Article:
Several members of Congress have expressed reservations about a US attack on Syrian President Bashar Assad's regime in response to its alleged use of chemical weapons in an attack last week believed to have killed hundreds of civilians.
But House Speaker John Boehner's letter to the president is the sharpest warning yet against any military action before Obama makes his case to the American people and to US lawmakers.
Boehner sought answers to 14 questions - notably "What is the intended effect of the potential military strikes?" - and stressed that it will take presidential leadership to gain congressional and public support.
The White House has consulted with key members of Congress including Boehner, Senate Armed Services Committee chairperson Carl Levin and others over the possible options for intervention in Syria, but Boehner insisted more was needed.
"While the outreach has been appreciated, it is apparent from the questions above that the outreach has, to date, not reached the level of substantive consultation," Boehner wrote.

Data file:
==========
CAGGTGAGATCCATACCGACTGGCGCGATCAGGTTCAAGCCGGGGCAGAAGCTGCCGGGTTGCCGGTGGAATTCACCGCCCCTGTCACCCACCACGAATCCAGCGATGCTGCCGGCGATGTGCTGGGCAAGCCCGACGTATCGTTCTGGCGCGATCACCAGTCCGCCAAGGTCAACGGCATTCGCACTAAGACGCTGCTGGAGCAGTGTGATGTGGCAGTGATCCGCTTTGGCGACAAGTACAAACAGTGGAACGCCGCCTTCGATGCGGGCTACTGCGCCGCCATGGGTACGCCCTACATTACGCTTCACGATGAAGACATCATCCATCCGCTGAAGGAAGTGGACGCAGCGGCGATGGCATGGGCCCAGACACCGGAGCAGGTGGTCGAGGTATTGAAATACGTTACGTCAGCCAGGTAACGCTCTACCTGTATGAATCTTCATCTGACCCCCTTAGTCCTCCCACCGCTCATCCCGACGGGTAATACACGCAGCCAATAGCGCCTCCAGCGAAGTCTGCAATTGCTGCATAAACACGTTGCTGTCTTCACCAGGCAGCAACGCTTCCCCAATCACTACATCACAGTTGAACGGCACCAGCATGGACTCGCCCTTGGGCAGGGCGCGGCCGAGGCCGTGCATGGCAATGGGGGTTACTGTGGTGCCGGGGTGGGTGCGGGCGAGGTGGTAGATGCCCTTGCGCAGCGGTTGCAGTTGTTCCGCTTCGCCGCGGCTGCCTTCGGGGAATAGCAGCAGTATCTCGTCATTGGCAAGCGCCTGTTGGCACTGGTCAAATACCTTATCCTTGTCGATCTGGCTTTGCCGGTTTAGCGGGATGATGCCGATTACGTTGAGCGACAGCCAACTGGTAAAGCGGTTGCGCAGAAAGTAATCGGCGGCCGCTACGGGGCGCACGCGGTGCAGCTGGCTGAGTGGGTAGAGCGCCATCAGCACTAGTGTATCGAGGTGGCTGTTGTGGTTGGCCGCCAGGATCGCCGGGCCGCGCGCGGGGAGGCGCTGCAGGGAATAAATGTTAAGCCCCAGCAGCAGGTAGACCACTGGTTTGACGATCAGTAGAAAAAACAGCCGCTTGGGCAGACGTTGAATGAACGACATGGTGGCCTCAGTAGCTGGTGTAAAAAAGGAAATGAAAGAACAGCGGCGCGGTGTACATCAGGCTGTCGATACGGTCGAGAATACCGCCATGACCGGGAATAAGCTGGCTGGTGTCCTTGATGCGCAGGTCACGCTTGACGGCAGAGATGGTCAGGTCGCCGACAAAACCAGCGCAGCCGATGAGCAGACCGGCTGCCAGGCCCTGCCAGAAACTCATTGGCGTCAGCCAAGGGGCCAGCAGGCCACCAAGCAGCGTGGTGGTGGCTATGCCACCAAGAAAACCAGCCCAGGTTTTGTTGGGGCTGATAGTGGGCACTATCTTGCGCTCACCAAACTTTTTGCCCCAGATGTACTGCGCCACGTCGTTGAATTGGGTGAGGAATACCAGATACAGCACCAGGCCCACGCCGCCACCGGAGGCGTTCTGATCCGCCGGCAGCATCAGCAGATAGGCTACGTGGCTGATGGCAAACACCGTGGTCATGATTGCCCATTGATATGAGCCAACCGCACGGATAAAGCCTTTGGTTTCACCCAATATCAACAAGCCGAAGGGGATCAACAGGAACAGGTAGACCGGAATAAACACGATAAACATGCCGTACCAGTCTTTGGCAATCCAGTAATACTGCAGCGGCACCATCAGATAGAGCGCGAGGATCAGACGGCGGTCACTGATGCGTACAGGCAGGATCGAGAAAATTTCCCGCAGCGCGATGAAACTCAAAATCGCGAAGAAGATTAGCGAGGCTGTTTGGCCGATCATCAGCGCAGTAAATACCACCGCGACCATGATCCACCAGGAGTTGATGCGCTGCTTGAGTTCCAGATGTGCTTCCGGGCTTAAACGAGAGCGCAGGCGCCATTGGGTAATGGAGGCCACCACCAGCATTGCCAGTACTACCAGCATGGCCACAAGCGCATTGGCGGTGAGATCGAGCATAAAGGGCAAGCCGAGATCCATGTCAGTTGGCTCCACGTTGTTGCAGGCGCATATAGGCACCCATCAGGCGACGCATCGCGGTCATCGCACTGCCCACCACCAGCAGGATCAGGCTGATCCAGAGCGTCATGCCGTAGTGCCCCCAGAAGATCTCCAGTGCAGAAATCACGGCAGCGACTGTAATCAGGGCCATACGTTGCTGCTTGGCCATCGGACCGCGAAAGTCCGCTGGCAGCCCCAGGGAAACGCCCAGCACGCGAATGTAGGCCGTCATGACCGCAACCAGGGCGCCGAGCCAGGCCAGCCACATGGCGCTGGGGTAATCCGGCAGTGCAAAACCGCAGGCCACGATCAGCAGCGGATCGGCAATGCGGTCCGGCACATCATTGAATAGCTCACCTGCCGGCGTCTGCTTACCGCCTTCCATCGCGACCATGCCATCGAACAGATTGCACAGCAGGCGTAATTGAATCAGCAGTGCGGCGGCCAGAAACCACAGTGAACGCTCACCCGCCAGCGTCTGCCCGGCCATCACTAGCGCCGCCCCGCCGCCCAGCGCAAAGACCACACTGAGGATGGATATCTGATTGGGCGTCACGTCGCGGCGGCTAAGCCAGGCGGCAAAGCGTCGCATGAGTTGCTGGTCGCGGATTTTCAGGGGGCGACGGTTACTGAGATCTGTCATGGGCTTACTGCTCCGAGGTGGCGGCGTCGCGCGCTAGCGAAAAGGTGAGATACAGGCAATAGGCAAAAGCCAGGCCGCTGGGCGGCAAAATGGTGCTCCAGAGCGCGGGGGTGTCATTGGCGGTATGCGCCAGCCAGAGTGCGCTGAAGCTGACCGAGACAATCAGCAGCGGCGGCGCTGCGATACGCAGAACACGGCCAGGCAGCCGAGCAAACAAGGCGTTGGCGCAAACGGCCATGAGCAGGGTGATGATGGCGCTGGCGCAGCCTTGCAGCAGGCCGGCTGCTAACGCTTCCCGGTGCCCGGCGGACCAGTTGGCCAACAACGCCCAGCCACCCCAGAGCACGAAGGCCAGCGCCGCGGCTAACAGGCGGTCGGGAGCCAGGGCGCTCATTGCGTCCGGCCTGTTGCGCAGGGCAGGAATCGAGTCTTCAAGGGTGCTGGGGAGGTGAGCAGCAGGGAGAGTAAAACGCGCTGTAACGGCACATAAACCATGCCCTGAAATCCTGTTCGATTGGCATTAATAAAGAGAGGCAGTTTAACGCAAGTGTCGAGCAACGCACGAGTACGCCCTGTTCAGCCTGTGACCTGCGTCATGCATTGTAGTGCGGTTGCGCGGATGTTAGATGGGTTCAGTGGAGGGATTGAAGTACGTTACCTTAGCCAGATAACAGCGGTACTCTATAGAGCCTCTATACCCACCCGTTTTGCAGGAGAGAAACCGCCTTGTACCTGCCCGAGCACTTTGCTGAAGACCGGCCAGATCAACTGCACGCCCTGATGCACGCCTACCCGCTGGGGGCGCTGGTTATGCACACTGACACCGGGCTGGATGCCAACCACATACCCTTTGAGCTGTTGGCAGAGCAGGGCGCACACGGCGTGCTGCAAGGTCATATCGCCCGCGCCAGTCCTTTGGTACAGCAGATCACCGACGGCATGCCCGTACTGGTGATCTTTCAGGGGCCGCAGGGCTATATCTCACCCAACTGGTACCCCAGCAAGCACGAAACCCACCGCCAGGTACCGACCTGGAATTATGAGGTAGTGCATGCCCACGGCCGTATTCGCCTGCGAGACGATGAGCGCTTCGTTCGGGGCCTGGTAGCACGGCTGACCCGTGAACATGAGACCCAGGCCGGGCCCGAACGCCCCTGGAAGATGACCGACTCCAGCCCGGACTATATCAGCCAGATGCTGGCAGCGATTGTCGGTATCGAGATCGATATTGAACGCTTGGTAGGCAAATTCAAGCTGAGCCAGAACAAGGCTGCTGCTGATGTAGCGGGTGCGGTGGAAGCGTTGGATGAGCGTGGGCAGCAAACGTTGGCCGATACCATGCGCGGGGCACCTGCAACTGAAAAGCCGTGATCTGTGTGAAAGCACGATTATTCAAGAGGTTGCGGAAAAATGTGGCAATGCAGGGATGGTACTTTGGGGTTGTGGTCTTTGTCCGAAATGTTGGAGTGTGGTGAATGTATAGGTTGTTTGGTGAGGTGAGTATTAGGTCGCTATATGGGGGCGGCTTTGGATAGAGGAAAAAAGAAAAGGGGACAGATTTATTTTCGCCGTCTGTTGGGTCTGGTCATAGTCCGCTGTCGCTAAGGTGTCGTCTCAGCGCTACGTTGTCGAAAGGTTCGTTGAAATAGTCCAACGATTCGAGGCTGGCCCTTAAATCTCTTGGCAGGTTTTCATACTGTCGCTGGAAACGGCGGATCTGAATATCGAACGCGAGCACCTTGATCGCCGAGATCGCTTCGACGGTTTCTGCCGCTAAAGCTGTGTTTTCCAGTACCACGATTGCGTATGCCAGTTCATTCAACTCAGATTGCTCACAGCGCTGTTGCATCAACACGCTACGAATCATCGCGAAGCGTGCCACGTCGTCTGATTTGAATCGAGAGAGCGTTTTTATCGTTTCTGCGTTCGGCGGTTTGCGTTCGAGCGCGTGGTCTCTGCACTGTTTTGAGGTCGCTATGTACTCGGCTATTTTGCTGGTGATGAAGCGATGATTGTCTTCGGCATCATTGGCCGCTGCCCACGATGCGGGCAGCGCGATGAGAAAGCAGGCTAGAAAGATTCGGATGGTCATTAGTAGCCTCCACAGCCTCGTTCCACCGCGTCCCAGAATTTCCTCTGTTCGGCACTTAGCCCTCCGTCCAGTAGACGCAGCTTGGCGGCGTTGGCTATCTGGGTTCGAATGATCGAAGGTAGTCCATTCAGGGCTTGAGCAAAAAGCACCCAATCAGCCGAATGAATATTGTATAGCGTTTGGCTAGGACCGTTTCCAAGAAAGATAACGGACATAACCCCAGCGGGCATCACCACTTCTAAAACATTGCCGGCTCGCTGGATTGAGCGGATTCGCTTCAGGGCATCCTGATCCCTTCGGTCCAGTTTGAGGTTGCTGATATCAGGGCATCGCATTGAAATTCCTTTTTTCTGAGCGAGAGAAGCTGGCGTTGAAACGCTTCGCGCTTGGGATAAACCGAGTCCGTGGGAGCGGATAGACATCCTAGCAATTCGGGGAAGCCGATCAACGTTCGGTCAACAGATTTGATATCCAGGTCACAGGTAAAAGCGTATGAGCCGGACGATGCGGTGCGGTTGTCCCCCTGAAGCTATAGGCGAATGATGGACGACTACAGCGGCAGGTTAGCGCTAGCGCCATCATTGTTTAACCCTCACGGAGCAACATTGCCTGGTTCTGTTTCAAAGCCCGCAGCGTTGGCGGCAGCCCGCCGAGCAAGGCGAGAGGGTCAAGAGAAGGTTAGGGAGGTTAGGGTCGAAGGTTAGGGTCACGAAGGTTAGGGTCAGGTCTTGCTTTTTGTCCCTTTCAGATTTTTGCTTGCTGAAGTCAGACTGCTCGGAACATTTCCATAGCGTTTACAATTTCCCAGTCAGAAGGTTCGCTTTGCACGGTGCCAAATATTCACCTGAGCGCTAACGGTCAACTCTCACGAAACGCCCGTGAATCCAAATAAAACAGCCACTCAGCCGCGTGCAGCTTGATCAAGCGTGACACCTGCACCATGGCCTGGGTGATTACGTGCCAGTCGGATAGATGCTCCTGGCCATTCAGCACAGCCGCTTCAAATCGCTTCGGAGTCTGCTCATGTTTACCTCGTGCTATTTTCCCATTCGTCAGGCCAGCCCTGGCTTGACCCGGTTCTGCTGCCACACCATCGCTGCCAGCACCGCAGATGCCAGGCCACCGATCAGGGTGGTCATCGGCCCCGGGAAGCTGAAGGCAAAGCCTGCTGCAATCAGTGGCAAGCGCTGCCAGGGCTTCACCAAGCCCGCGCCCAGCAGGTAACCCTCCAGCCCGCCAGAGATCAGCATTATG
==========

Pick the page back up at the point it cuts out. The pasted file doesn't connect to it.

"It is essential that you provide a clear, unambiguous explanation of how military action - which is a means, not a policy - will secure US objectives and how it fits into your overall policy."
The White House has insisted it has the authority to launch military strikes against Syria without congressional approval, citing the threat to US national security posed by the use of chemical weapons.
But Boehner said the president should "personally make the case to the American people and Congress for how potential military action will secure American national security interests, preserve America's credibility, deter the future use of chemical weapons and, critically, be a part of our broader policy and strategy."
He also said it was "essential you address on what basis any use of force would be legally justified and how the justification comports with the exclusive authority of congressional authorisation under Article I of the Constitution."
Boehner also wanted to know whether Obama was prepared to seek funding from Congress for additional military operations beyond the initial plan; if the administration had contingency plans should Assad retaliate; and what the administration would do "should further humanitarian atrocities occur."